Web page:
Surviving the Smoke | SierraSun.com
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Surviving the Smoke

Seth Lightcap/Sierra SunNeva West from Truckee stopped by Tahoe City Kayak company to check out the stores big sale before taking lunch Wednesday.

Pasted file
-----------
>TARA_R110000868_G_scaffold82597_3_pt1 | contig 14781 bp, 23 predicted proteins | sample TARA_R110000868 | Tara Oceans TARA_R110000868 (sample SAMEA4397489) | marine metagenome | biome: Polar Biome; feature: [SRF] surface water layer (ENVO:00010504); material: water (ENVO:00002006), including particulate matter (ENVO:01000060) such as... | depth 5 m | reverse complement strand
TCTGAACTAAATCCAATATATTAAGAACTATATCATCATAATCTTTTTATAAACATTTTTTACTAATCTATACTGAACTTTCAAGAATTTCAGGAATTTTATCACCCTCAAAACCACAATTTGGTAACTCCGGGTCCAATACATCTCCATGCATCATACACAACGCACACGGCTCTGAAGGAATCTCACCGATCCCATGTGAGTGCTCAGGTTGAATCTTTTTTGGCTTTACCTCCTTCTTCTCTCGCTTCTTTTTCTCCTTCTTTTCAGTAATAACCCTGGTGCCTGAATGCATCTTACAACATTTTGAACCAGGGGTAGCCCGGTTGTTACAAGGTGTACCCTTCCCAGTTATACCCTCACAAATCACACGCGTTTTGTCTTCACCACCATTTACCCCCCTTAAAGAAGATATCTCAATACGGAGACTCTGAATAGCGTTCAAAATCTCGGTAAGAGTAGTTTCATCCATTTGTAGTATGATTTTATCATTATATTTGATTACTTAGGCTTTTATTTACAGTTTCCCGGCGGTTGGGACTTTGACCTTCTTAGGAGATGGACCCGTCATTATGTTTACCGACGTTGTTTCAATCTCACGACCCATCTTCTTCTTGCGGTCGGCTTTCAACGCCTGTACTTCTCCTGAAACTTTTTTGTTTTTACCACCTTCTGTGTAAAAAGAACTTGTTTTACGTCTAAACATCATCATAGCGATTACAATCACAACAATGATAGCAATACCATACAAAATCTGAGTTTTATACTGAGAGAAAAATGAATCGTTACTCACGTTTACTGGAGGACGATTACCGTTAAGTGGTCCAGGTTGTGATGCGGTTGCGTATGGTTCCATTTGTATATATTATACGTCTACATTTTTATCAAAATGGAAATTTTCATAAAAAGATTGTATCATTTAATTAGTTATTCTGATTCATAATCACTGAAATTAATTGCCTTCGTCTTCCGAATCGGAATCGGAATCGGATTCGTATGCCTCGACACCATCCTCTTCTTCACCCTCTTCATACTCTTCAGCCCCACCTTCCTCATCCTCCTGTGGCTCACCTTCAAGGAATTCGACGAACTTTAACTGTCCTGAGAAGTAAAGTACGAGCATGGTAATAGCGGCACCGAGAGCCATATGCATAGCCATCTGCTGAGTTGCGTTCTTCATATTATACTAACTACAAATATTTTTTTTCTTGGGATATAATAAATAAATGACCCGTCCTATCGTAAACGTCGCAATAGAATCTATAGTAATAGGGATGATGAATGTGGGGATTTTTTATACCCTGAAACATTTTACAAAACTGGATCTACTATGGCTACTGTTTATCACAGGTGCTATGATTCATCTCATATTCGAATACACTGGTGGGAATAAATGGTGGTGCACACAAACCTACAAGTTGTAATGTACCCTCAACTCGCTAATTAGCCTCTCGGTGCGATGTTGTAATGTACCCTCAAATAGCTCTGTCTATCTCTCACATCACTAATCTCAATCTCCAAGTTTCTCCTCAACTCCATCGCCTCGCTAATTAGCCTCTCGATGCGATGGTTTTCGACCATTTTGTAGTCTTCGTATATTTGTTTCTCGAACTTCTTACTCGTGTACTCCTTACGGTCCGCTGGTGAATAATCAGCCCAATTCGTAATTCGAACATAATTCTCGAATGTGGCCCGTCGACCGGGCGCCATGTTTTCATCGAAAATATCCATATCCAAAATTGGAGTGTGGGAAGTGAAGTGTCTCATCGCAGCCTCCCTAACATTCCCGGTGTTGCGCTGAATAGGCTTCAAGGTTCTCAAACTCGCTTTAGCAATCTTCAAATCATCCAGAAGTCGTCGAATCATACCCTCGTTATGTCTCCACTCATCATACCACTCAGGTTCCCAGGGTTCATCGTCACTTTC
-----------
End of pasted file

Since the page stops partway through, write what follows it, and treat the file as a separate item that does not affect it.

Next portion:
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In the midst of nationwide economic woes, skyrocketing fuel prices and low consumer confidence, the majority of Tahoe-Truckee business owners say smoky skies were the only element to cast a cloud over summer sales.The onset of the summer had boat and watercraft dealers holding their breath, waiting to see if business would be caught in the undertow of the economy, but Independence Day proved to be a turning point for many in the industry.It was a slower start to the summer and the smoke didnt help, but after the Fourth, sales picked up and the month of August was great, said Scott Worl, general manager of Cope andamp; McPhetres Marine in Tahoe City.While high gas prices didnt cause boat sales to sink, they may have contributed to a surge in kayak and paddle board sales, said Harry King, owner of Enviro-rents on the North Shore.Sales were up quite a bit this summer, King said. My theory is people may have been kayaking more than boating due to high gas prices.Record prices at the pump also caused Tahoe Basin motorists to hit the brakes this summer and look for alternative modes of transportation like bicycling, supplying bike shops like Kings with a boost in business.I definitely noticed more locals commuting this summer, King said. Our sales were up as far as bike tires and bike accessories. Andrew Laughlin, owner of Tahoe City Kayak, said not all kayak retailers fared as well with sales at his store down 40 percent and kayak tours down 60 percent. We almost went out of business this summer, said Laughlin, whose shop has been in business for 12 years. Gas prices, the low economy, the apocalyptic ash that fell from the sky and the low turnover in the housing market were all contributing factors.The smoky skies that blanketed the region during June caused more customers to cancel kayak tours than any other year, and even when the smoke gave way to bluebird skies in July, revenue stayed down, Laughlin said.On a normal Fourth of July, we usually sell eight to nine kayaks. This year we sold one, Laughlin said. Weve sold more kayaks over the last two-and-a-half weeks than we sold all season, but its at a discounted price, so were not really making anything.Downtown Truckee retailers also reported sluggish sales this summer when compared to past seasons, but events like Truckee Thursdays and the Tour de Nez did bolster business bank accounts, said Stefanie Olivieri, president of the Truckee Downtown Merchants Association. The economic climate is definitely challenging, Olivieri said. Truckee Thursdays was positive for downtown bars and restaurants … more than anything, it brought the community together.For other clothing retailers in North Tahoe and Truckee, it took more than a few community events to stimulate business, and many relied on Internet sales to keep revenue steady. Online sales have been growing considerably over the last four years, said Dave Polivy, owner of Tahoe Mountain Sports in Kings Beach. We wouldnt be in business if we didnt have our Web site.In addition to being a lucrative outlet, Internet sales also allow Polivy to offer a wider range product selection in his store, which in turn draws in clientele, he said. While the nation seemed plagued by home foreclosures and a weak housing market, vacation rentals in the Truckee-Tahoe area dodged the housing-slump bullet, said Jim Winterberger, managing partner of Tahoe Getaways a Tahoe City-based property management company.The downturn in home sales actually created an upturn in our market, Winterberger said. More second homeowners were renting their property out due to the lack in market sales.More European travelers journeyed across the pond this summer, filling up vacation rentals and boosting sales for business owners, Winterberger said. In addition, a new ad campaign marketing North Lake Tahoe as a resort destination to cities like Los Angeles, San Francisco and Sacramento brought greater recognition to the region, said Andy Chapman, director of tourism for the North Lake Tahoe Resort Association. In Los Angeles, 67 percent of those who saw the print ads and 71 percent of those who saw the TV ads indicated they were likely to visit North Lake Tahoe as a result of seeing the respective ads, Chapman said of a study gauging the effectiveness of the campaign. But the big question this season was whether record-high gas prices would deter summer travelers, and many business owners say the answer is just the opposite. Rather than taking trips to vacation destinations like Hawaii and Florida, residents from surrounding metropolitan cities like Reno, Sacramento and San Francisco chose to get more bang for the buck by traveling to the nearby Tahoe Basin, Winterberger said. People love Tahoe and theyre not going to stop coming because of high gas prices, Winterberger said. Were in the backyard of several fairly affluent demographics … and gas prices arent going to keep them from making the short drive up.


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